My children headed back to school twelve days back. But it still feels a bit like summer, though this year it seems as if all the seasons are running three weeks ahead of schedule.
Though the scorching of July made headlines, and has been followed up in the news with leading questions by seemingly all-knowing journalists wondering if this is because of global warming, my electric bill says otherwise.
So too does the cool breeze of the morning as I sat in a chair in my backyard under the chestnut tree reading Ray Bradbury’s Fahrenheit 451.
Like most of the classics, I’m nearing the half-century mark and only now getting around to reading it. Why now? This quote snapped me out of my reverie,
I don’t try to describe the future. I try to prevent it. —Ray Bradbury
As the gentle breeze gusted for a trifle, I watched as prematurely browned leaves glided down lazily as the days of summer wind down with them. It’s as if Bradbury knew where I would be when I finished reading his book, for he ends it by mentioning Montag’s memorized words from Ecclesiastes and Revelation, where seasons and leaves are painted on our mind’s eye,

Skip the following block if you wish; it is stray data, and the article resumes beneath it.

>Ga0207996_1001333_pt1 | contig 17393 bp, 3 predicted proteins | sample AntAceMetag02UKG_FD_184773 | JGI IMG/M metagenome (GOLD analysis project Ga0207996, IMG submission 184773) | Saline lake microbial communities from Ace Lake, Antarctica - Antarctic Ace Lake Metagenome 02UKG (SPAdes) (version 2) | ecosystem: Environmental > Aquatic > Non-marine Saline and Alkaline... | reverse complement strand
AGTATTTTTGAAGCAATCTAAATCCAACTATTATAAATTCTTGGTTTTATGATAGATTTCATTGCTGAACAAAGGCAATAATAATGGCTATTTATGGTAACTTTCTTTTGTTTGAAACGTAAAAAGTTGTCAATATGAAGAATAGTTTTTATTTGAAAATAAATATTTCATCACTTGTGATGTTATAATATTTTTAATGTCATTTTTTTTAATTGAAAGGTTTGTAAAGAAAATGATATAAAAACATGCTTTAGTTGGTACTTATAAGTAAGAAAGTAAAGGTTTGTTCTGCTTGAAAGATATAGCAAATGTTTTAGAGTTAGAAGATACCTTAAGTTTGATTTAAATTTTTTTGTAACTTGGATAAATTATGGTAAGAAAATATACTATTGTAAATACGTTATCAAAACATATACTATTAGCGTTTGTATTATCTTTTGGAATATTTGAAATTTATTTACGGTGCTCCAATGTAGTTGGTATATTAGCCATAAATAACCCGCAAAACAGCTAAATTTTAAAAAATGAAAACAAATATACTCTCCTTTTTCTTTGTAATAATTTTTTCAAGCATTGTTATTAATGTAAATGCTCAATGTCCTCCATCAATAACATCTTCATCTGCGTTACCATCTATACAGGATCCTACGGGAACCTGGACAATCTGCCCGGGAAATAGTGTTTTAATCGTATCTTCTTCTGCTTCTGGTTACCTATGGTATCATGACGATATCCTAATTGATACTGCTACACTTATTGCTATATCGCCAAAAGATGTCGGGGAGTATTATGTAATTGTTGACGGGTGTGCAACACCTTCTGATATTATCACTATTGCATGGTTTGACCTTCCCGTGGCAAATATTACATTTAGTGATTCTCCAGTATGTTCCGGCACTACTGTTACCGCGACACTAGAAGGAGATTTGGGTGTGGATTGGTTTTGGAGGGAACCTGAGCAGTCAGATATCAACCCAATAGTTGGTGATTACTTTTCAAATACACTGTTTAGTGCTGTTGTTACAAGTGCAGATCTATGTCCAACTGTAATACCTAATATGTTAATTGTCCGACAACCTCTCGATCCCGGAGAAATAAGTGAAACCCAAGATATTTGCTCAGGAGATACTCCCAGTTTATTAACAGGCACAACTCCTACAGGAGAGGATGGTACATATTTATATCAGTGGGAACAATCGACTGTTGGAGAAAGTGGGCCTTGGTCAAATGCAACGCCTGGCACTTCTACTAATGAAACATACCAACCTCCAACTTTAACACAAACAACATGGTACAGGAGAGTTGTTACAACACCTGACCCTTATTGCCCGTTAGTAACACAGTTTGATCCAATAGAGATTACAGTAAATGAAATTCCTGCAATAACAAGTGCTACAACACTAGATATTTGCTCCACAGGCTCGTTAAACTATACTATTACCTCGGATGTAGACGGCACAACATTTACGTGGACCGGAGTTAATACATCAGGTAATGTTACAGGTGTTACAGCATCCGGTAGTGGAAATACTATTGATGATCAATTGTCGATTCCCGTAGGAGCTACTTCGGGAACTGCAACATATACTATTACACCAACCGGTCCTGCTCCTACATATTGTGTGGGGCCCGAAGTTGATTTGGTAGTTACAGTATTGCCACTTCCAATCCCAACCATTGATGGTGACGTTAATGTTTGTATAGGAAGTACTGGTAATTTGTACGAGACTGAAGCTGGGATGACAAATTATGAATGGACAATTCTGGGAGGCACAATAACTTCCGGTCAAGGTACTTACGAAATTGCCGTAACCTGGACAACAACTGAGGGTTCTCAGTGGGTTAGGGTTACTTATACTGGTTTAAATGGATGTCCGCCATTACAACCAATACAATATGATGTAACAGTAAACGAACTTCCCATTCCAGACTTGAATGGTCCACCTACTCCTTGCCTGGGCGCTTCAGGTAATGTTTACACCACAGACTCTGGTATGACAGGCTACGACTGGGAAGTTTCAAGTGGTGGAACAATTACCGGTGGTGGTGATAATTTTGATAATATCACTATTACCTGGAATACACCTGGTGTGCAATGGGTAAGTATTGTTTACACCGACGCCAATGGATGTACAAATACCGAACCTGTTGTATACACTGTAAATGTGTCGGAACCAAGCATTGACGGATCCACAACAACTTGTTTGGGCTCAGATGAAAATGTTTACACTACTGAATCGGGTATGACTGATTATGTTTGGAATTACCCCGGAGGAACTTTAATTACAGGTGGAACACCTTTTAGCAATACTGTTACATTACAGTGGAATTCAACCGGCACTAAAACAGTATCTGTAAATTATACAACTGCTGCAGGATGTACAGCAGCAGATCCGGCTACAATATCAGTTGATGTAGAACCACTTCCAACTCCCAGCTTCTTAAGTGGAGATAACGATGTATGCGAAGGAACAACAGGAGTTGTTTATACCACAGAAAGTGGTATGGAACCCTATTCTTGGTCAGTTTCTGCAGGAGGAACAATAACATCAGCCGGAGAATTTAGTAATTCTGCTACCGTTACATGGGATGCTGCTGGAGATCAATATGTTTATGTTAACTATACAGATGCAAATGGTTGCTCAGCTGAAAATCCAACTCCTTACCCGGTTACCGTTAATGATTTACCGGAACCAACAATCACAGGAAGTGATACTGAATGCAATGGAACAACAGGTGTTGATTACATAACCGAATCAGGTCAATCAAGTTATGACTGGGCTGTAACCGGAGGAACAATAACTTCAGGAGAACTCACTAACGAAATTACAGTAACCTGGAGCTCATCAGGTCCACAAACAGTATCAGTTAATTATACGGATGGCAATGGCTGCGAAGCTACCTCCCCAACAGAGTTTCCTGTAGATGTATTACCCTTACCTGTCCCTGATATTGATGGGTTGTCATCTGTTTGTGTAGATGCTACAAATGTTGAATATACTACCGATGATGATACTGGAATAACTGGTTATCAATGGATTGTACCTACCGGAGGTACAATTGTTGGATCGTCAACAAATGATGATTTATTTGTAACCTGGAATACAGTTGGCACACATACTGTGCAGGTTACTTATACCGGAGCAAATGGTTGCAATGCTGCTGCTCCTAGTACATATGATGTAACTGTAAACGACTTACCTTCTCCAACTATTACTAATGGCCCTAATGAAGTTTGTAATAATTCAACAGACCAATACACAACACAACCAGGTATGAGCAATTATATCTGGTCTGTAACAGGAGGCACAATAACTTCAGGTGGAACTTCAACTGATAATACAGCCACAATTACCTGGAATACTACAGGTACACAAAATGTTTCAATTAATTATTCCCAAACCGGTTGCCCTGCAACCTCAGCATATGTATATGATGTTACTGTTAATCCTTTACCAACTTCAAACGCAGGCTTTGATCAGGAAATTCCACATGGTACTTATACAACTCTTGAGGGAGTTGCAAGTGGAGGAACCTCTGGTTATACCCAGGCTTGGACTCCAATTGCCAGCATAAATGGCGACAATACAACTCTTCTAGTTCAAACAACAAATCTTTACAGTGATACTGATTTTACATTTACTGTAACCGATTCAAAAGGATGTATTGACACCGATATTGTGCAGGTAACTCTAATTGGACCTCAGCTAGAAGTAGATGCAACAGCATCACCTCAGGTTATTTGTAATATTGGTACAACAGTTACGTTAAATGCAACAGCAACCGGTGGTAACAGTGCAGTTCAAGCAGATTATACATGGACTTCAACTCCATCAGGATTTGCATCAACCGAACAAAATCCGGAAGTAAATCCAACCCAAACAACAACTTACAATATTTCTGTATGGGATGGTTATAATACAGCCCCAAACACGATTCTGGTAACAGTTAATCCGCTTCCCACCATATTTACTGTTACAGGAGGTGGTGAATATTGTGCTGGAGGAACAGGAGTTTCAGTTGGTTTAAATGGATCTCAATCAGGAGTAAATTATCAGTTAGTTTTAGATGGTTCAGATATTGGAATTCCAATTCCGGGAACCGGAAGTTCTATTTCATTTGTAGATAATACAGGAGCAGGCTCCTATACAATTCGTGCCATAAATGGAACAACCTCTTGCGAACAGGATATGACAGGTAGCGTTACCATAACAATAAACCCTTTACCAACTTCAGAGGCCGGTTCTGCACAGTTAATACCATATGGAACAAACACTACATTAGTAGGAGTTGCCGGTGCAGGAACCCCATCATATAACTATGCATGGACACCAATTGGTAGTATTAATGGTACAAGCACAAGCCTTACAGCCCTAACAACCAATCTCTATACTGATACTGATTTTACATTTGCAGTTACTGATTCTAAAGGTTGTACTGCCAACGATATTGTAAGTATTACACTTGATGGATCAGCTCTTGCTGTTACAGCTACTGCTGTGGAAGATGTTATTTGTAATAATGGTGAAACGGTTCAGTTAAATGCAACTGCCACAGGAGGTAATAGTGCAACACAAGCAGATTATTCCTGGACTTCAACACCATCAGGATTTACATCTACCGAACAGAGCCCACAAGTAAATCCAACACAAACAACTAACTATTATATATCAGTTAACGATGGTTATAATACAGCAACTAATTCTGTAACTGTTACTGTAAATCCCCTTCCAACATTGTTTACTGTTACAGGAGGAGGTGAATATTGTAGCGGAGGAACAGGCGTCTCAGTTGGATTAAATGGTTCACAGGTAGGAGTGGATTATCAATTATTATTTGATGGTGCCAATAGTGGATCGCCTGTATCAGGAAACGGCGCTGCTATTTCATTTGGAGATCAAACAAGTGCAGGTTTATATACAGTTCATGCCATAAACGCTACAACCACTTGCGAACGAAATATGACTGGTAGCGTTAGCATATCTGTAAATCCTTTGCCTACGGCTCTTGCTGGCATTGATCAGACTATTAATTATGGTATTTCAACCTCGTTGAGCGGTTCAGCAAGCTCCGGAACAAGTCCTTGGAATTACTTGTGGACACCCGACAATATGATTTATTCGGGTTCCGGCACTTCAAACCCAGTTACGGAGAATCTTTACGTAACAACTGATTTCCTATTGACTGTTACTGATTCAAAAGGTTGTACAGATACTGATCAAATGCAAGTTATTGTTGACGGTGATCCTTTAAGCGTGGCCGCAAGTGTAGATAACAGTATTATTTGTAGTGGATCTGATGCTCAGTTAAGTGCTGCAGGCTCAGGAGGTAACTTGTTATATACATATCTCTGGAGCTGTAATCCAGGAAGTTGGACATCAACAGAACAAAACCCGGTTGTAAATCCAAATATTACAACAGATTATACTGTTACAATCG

To everything there is a season. Yes. A time to break down, and a time to build up. Yes. A time to keep silence and a time to speak. Yes, all that. But what else. What else? Something, something . . .
And on either side of the river was there a tree of life, which bare twelve manner of fruits, and yielded her fruit every month; And the leaves of the tree were for the healing of the nations.
So on this Saturday, one month before Fall officially arrives, we’ll head to the lake with friends, food, boats, and drink. We’ll frolick and feel refreshed in the waters that remind us of the living water that we yearn for, which will leave us never thirsty, but fulfilled.